The Koochin case is not the first of its kind. In 1994, the parents of 13 year old Teresa Hamilton—a severe diabetic who fell into a coma—resisted a Florida hospital’s efforts to remove their daughter from a ventilator. Three scans showed the girl to have no blood flow to her brain, but her parents insisted her brain was merely “resting”.14 The hospital and the family eventually reached a widely criticised agreement through which the girl was sent home on a ventilator at the hospital’s expense; she suffered a conclusive heart attack four months later.15 The Koochin case is, however, bringing more attention to what has been a largely ignored quandary. Currently, statutes in New York and New Jersey permit a patient’s family to reject a physician’s use of the “brain death” criterion in favour of a cardiopulmonary approach. The other forty eight state legislatures—including Utah—have not yet directly addressed the issue. This is troubling because the stakes are extremely high. Determinations of death have an impact on the distribution of property, the disposition of life and health insurance, and the dissolution of marriages. If some states vest ultimate authority in families whereas others place it in physicians, the prospect exists for a patient to be legally dead in one state while legally alive in another. The ramifications of this patchwork—particularly for the legal system—are truly daunting.

From the Koochins’ point of view, what is at stake is nothing less than their autonomous right to make medical decisions for their child. They do not wish to impose a cardiopulmonary death standard upon everyone. Rather, emphasising that there is no universal societal consensus on brain death, they wish to carve out an exception to the general rule in accordance with their own values. The family fully acknowledges that their child’s condition is dire. They would prefer, however, to continue to hope and pray until Jesse’s heart stops beating. In other words, they want this to be an entirely private, family decision.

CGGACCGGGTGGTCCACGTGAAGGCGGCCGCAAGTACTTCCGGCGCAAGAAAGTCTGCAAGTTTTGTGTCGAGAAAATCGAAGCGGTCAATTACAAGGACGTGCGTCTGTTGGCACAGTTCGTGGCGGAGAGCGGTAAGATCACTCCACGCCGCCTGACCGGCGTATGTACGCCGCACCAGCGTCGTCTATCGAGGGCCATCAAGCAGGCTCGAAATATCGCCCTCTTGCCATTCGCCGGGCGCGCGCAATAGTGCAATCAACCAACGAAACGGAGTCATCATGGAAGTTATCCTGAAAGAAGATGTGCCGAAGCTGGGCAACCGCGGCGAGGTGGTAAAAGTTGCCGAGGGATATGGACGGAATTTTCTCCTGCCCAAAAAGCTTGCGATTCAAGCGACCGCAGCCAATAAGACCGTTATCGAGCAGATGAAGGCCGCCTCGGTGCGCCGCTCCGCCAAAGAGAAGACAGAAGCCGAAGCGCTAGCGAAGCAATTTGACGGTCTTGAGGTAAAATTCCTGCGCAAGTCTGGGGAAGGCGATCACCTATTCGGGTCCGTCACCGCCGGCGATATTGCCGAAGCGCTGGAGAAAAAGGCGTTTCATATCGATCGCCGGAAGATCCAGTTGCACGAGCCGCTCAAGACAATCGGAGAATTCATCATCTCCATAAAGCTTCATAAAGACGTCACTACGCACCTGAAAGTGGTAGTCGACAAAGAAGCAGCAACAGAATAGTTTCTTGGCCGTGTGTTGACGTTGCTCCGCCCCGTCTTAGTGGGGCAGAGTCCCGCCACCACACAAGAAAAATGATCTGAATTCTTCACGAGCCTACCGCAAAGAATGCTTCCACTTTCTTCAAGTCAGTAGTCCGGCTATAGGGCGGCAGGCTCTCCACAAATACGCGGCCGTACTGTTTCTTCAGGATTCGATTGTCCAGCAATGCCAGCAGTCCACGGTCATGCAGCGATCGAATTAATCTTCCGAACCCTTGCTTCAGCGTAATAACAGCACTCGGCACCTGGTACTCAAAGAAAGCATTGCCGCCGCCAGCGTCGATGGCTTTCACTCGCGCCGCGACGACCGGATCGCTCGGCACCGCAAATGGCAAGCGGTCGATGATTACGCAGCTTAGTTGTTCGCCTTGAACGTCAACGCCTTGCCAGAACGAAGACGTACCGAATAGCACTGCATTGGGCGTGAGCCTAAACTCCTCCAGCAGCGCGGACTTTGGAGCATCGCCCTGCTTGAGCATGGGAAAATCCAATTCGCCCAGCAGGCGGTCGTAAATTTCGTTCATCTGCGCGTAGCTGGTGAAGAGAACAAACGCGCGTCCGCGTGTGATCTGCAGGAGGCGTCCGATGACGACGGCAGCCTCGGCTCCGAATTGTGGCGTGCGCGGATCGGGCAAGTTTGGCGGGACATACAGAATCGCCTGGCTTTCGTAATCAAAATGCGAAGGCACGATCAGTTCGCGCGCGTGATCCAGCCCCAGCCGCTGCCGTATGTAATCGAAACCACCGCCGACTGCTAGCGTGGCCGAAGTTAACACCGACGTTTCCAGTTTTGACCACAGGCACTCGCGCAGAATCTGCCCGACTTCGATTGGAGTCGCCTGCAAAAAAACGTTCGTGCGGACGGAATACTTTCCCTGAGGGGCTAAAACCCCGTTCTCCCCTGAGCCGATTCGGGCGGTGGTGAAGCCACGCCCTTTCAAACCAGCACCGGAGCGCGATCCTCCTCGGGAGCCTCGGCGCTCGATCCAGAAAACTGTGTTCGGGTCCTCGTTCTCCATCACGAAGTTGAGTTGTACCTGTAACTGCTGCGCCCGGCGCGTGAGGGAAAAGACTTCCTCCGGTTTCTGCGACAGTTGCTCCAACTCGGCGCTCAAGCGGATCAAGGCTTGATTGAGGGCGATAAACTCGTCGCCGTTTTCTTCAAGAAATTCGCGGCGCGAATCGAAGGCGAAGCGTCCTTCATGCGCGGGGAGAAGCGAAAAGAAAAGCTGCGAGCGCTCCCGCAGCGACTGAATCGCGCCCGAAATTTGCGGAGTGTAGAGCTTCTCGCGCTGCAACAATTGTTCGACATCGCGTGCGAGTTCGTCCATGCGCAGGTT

Jesse’s physicians, in contrast, insist this case (unlike the Quinlan or Schiavo cases) has nothing to do with decisions about how or when to die. Although the boy’s heart may continue to beat for weeks or even months on “life support,” Jesse—to the hospital’s way of thinking—is already dead. His parents are seeking to take home and ventilate a corpse—a child as dead as Tony Perkins’s mother in Psycho. If the couple believes otherwise, they are in denial. Moreover, carving out an exception for the Koochins may do long term societal damage by undermining the perceived validity of brain death. Organ donation programmes, which rely upon brain dead cadavers, will inevitably have a more difficult time obtaining familial consent. Cost is also a factor: in a society with limited healthcare resources, many question the expenditure necessary to maintain lifeless bodies.

Whether the law should permit individuals to opt out of accepted death standards is a complex and troubling question. It is not one the states can afford to ignore. During the nineteenth century, most state legislatures enacted so called “Enoch Arden laws” to help determine “death” in cases of disappearance, such as sailors missing at sea. Similar action by the states is necessary either to forbid families overtly from opting out of majority death standards or to set rules governing opt out procedures. Jesse’s case is bound to repeat itself. It would be highly valuable if the Koochin family’s tragedy could bring both public attention and more certainty to this legal grey area.

Whether the law should permit individuals to opt out of accepted death standards is a question that must be faced and clarified


Other content recommended for you